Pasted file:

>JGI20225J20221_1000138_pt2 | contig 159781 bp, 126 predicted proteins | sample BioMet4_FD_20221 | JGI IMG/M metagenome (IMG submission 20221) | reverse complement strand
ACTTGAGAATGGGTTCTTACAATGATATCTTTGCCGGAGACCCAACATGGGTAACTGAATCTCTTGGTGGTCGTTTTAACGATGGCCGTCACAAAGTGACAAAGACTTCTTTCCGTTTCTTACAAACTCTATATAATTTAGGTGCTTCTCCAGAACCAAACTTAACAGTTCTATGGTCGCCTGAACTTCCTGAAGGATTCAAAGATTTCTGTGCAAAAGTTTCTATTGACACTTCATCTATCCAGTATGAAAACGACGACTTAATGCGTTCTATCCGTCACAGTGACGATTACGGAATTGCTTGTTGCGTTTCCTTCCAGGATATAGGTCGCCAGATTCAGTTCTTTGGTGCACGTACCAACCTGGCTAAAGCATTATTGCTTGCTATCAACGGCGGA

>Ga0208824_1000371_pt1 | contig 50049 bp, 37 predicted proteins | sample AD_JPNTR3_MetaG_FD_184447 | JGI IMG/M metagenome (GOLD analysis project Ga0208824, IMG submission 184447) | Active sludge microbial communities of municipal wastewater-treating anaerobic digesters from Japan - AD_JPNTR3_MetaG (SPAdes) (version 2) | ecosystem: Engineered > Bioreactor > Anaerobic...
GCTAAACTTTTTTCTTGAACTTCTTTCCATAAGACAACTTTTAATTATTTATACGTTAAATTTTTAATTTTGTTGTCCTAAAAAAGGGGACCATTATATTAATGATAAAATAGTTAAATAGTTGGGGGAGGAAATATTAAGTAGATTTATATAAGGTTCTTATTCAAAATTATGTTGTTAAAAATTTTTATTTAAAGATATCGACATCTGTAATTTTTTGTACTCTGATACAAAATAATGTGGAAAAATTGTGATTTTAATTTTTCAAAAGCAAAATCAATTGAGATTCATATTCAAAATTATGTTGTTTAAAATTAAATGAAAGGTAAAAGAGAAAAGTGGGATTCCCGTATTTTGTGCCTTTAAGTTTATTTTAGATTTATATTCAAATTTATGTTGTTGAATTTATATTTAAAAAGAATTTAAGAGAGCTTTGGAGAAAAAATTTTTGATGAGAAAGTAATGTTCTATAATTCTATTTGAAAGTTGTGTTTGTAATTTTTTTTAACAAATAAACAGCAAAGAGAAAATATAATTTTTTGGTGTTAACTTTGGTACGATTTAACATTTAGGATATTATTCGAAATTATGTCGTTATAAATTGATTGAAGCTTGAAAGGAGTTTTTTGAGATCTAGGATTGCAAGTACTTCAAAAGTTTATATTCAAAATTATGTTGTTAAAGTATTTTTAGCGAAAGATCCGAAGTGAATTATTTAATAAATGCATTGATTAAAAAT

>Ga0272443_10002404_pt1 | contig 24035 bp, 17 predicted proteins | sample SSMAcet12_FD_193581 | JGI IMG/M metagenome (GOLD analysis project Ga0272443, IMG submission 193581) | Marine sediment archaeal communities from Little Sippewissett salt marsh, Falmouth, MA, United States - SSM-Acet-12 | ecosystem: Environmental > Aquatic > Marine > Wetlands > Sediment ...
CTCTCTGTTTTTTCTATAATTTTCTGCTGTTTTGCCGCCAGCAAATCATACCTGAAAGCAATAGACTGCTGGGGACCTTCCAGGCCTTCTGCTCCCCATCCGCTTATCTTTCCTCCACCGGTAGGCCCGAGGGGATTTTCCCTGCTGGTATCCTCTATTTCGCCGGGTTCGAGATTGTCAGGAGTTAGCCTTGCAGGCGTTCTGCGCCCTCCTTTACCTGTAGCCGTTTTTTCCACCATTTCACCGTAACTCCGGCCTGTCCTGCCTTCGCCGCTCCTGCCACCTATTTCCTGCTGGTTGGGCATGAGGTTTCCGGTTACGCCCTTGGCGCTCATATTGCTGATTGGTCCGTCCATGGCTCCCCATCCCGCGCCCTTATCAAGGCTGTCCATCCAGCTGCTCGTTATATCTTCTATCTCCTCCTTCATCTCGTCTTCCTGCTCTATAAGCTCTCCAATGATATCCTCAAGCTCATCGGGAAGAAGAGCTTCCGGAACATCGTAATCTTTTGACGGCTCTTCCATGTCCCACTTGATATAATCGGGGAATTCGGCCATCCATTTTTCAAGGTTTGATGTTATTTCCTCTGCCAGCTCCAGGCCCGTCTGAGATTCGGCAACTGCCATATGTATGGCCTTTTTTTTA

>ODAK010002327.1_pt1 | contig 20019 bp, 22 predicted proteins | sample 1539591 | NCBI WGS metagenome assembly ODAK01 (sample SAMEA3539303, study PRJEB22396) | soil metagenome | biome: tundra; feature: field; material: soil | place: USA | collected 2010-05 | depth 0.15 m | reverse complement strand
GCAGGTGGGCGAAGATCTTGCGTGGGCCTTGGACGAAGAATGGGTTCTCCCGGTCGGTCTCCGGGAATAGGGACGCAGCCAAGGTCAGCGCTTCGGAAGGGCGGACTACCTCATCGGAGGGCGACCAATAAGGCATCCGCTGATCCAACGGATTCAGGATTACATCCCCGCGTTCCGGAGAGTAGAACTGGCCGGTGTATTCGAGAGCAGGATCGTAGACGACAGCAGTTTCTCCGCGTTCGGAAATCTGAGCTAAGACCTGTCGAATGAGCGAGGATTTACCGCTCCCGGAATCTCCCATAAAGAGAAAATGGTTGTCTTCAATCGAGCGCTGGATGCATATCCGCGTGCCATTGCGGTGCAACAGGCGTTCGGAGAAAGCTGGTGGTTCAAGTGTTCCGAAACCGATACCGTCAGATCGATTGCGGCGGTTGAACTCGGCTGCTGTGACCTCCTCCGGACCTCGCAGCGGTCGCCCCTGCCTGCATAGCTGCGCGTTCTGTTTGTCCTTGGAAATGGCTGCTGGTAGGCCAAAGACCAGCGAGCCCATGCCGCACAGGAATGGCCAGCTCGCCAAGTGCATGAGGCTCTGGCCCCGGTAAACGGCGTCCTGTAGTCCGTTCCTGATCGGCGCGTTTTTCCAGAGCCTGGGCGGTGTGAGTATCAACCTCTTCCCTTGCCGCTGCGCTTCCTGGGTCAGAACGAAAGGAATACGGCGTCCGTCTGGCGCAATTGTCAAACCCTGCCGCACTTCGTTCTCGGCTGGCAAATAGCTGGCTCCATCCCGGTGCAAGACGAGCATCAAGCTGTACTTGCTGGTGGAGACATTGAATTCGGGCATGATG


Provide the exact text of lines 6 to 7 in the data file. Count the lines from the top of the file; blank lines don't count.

CTCTCTGTTTTTTCTATAATTTTCTGCTGTTTTGCCGCCAGCAAATCATACCTGAAAGCAATAGACTGCTGGGGACCTTCCAGGCCTTCTGCTCCCCATCCGCTTATCTTTCCTCCACCGGTAGGCCCGAGGGGATTTTCCCTGCTGGTATCCTCTATTTCGCCGGGTTCGAGATTGTCAGGAGTTAGCCTTGCAGGCGTTCTGCGCCCTCCTTTACCTGTAGCCGTTTTTTCCACCATTTCACCGTAACTCCGGCCTGTCCTGCCTTCGCCGCTCCTGCCACCTATTTCCTGCTGGTTGGGCATGAGGTTTCCGGTTACGCCCTTGGCGCTCATATTGCTGATTGGTCCGTCCATGGCTCCCCATCCCGCGCCCTTATCAAGGCTGTCCATCCAGCTGCTCGTTATATCTTCTATCTCCTCCTTCATCTCGTCTTCCTGCTCTATAAGCTCTCCAATGATATCCTCAAGCTCATCGGGAAGAAGAGCTTCCGGAACATCGTAATCTTTTGACGGCTCTTCCATGTCCCACTTGATATAATCGGGGAATTCGGCCATCCATTTTTCAAGGTTTGATGTTATTTCCTCTGCCAGCTCCAGGCCCGTCTGAGATTCGGCAACTGCCATATGTATGGCCTTTTTTTTA

>ODAK010002327.1_pt1 | contig 20019 bp, 22 predicted proteins | sample 1539591 | NCBI WGS metagenome assembly ODAK01 (sample SAMEA3539303, study PRJEB22396) | soil metagenome | biome: tundra; feature: field; material: soil | place: USA | collected 2010-05 | depth 0.15 m | reverse complement strand